Big hitters Gayle, Watson face to face
COLOMBO, Sri Lanka (AP):
Unlike the spin-inspired first semi-final, the second at the World Twenty20 will be influenced by two of the best hitters in cricket's short formats.
Shane Watson of Australia and Chris Gayle of West Indies are so feared and respected as batsmen that it's the main goal of both teams to dismiss them as soon as possible today. The stakes are high as a place in the final beckons against Sri Lanka after the host nation beat Pakistan in the first semi-final yesterday.
Watson has averaged more than 60 in five tournament matches and is the highest scorer with 242 runs, while Gayle has a better strike rate and tallied two half-centuries.
Australia captain George Bailey admits if Gayle gets going, Australia will be in trouble.
"Absolutely, we will focus on getting him out; if he has an outstanding game it's going to be very difficult for us to win," he said yesterday.
Bailey said not only Watson but also David Warner, Mike Hussey and Cameron White were capable hitters.
"So that's one part of the puzzle. That's Twenty20, isn't it?," Bailey said. "There are little games within the game, that's for sure."
West Indies counterpart Darren Sammy believes Australia are vulnerable to spin, and his side can exploit that.
Australia's batting order has largely depended on the opening partnership of Warner and Watson, leaving the middle order largely unexposed. It faltered against Pakistan's spin attack on Tuesday.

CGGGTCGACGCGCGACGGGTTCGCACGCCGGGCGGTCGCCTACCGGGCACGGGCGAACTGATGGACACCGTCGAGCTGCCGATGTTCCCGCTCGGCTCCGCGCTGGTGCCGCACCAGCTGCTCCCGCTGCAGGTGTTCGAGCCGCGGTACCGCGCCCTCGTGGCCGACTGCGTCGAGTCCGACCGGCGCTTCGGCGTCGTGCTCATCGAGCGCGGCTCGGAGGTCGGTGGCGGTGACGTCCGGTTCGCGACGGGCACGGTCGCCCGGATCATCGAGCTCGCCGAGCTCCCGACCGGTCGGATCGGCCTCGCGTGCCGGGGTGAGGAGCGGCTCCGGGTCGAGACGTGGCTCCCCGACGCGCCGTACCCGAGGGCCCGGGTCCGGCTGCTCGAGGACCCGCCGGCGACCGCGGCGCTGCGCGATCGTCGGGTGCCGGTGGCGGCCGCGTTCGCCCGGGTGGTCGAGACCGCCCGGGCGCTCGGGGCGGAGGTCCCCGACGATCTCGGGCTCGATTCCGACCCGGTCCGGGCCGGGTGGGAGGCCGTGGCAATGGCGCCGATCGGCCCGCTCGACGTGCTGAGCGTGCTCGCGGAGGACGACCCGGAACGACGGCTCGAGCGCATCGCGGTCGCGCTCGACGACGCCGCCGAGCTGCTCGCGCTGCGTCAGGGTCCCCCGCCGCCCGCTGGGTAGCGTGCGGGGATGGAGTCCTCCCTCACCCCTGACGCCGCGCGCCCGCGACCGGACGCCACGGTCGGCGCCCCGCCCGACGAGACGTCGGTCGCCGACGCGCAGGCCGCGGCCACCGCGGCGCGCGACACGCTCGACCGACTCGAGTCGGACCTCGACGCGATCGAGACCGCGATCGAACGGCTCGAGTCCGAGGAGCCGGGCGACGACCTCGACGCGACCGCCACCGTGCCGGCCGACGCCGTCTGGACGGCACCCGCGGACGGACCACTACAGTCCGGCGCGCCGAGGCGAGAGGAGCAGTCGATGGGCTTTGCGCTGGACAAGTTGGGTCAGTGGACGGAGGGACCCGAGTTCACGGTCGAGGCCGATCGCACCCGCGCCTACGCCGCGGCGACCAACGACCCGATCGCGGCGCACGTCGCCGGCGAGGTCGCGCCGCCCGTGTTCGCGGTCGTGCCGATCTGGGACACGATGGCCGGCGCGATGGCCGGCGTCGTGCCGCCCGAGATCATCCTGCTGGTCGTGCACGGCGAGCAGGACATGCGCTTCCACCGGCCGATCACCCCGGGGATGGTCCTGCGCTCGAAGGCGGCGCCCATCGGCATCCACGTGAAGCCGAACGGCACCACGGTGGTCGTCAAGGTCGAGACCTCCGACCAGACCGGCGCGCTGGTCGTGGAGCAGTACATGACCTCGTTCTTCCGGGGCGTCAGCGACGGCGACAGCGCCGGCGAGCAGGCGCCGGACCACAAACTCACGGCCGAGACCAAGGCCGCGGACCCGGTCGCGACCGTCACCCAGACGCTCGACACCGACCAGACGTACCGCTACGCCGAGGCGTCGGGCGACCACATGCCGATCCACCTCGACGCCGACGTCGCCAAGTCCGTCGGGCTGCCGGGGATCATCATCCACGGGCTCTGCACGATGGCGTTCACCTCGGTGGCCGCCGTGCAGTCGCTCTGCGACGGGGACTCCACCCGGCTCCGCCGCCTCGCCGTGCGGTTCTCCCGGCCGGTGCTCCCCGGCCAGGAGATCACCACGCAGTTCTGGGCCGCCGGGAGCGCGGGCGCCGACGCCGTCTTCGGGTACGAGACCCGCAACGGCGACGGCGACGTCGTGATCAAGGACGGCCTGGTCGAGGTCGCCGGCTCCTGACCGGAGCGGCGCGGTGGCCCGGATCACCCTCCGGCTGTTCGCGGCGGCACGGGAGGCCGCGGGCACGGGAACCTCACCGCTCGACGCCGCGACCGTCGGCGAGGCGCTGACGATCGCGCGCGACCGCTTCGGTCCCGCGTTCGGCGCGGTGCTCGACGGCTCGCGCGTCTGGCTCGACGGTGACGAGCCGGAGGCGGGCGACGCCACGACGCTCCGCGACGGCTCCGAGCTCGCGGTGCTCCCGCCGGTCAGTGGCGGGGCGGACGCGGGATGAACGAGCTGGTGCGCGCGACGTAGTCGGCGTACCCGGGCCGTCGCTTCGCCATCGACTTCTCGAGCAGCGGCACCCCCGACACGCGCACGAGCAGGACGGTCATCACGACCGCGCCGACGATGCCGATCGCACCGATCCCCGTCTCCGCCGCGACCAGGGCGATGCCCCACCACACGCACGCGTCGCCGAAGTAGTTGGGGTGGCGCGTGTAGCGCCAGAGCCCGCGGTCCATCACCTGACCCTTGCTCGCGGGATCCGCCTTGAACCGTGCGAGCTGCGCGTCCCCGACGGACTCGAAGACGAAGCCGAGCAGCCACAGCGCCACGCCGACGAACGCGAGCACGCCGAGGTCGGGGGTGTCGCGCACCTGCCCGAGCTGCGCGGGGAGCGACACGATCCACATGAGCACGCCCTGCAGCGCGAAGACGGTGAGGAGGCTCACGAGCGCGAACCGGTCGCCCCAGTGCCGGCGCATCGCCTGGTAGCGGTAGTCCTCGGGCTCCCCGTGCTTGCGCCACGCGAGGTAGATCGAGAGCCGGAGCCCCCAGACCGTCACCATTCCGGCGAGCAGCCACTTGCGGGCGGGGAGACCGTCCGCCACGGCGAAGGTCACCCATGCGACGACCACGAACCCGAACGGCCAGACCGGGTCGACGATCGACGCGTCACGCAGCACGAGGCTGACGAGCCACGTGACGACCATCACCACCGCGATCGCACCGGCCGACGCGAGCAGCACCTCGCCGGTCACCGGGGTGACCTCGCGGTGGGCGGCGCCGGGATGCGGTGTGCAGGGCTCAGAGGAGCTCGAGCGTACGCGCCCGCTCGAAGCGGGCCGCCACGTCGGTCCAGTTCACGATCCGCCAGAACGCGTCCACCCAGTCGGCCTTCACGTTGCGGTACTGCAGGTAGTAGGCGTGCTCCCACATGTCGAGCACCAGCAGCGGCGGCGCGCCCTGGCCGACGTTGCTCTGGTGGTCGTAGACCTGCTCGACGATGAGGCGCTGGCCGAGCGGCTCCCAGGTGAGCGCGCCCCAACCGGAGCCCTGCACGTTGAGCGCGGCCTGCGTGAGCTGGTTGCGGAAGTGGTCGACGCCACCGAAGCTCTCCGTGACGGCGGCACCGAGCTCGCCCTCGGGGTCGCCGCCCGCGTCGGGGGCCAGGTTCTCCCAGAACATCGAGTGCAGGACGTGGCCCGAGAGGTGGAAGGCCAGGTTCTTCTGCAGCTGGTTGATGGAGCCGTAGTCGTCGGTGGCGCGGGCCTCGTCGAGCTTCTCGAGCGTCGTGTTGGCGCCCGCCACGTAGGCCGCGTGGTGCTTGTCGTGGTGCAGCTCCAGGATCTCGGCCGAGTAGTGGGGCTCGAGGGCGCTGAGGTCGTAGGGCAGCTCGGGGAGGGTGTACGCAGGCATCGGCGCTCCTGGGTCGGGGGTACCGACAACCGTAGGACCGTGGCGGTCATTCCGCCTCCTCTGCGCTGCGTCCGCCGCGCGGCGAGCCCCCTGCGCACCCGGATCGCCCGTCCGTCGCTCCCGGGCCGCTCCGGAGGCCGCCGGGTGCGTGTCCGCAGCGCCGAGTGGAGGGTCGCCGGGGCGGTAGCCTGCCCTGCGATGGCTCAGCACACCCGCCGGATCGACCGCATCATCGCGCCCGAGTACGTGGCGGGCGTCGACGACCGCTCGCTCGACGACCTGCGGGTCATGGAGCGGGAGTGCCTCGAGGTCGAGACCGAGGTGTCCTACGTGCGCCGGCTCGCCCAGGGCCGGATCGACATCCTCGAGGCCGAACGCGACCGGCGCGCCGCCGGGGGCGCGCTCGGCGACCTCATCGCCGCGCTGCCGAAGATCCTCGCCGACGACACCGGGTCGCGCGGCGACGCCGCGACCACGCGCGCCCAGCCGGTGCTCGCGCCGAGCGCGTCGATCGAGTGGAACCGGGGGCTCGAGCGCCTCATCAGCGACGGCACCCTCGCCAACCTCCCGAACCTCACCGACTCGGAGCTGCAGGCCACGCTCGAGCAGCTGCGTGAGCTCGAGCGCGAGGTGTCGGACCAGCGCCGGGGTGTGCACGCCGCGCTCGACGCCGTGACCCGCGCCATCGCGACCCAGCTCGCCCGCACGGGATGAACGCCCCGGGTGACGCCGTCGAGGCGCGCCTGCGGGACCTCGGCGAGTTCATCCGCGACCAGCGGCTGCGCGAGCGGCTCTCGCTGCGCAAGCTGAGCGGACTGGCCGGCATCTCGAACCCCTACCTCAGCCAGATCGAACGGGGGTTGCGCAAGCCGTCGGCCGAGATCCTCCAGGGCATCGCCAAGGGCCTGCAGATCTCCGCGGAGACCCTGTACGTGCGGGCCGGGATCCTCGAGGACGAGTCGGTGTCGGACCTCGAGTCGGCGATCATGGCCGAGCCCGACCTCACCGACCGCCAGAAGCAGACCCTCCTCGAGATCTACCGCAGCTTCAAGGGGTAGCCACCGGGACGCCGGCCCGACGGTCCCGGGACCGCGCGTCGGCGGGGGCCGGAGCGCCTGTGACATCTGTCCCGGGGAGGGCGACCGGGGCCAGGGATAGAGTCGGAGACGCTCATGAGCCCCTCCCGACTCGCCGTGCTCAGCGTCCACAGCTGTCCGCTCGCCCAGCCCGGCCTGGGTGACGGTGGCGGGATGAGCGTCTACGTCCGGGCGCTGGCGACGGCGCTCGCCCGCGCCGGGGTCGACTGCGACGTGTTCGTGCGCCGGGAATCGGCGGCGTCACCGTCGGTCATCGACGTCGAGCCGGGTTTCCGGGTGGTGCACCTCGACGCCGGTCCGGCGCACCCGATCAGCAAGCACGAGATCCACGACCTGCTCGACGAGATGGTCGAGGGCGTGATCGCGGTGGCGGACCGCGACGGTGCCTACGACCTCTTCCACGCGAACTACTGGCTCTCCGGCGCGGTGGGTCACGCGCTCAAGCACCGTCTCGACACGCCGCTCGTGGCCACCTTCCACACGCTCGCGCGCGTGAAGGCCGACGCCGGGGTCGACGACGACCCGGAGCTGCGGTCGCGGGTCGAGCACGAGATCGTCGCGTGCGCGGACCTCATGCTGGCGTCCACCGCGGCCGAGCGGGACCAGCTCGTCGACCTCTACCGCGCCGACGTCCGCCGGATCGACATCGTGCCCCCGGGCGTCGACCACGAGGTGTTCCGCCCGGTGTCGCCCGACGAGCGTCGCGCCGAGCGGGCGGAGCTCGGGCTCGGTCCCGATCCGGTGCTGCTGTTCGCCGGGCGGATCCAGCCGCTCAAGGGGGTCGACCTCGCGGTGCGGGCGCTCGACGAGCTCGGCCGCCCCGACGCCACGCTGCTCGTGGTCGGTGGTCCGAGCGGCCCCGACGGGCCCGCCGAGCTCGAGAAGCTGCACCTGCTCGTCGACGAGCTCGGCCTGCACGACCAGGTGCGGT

Hussey has been successful without attracting too much attention, accumulating runs in near quick time but without the flamboyance of the much celebrated openers.
"It's good that we watched them play against Pakistan, just like we saw England against India," Sammy said of Australia's problem against spin. "We have a variety of guys who could bowl spin, we will definitely try to exploit that.
"Obviously, they have lot of experience at the top of the order but as we saw in the game against Pakistan, once you get into that middle order ... they've been playing well but we back ourselves to think we have bowlers to take wickets against them."
Sunil Narine leads the battery, and despite taking only four wickets in the competition, he has an economy rate of barely six an over. Primarily an off spin bowler, Narine can get the ball to spin away from right-handers. Samuel Badree is also a capable leg spin bowler, and with part-timers Gayle and Marlon Samuels, West Indies have a formidable spin attack.
Trouble for batsmen
Australia's Xavier Doherty does not boast any mystery but his orthodox left-arm spin has been enough to trouble the batsmen and for him to collect four wickets in the two games he has played.
He's backed by Brad Hogg, the 41-year-old left-arm chinaman bowler, along with off spin bowler Glenn Maxwell.
The pace attack of the teams also match up equally, with left-armer Mitchell Starc and Pat Cummins serving Australia. Watson again goes through a phenomenal form with the ball with his medium pace, taking 11 wickets in his five tournament matches. Fidel Edwards and Ravi Rampaul carry West Indies' responsibilities.
In reaching the semi-final, Australia have been more consistent in winning four out of five matches, including a group win against West Indies by 17 runs on September 22.
That was one of West Indies' two defeats. Another match was abandoned.
Sammy likened his team's progress in the tournament to running the 100-metre hurdles.
"We've got two more hurdles to jump to the finish line. Tomorrow it's about jumping that hurdle," he said.
NOTE: Today's match can been seen live on ESPN1 starting at 8:30 a.m.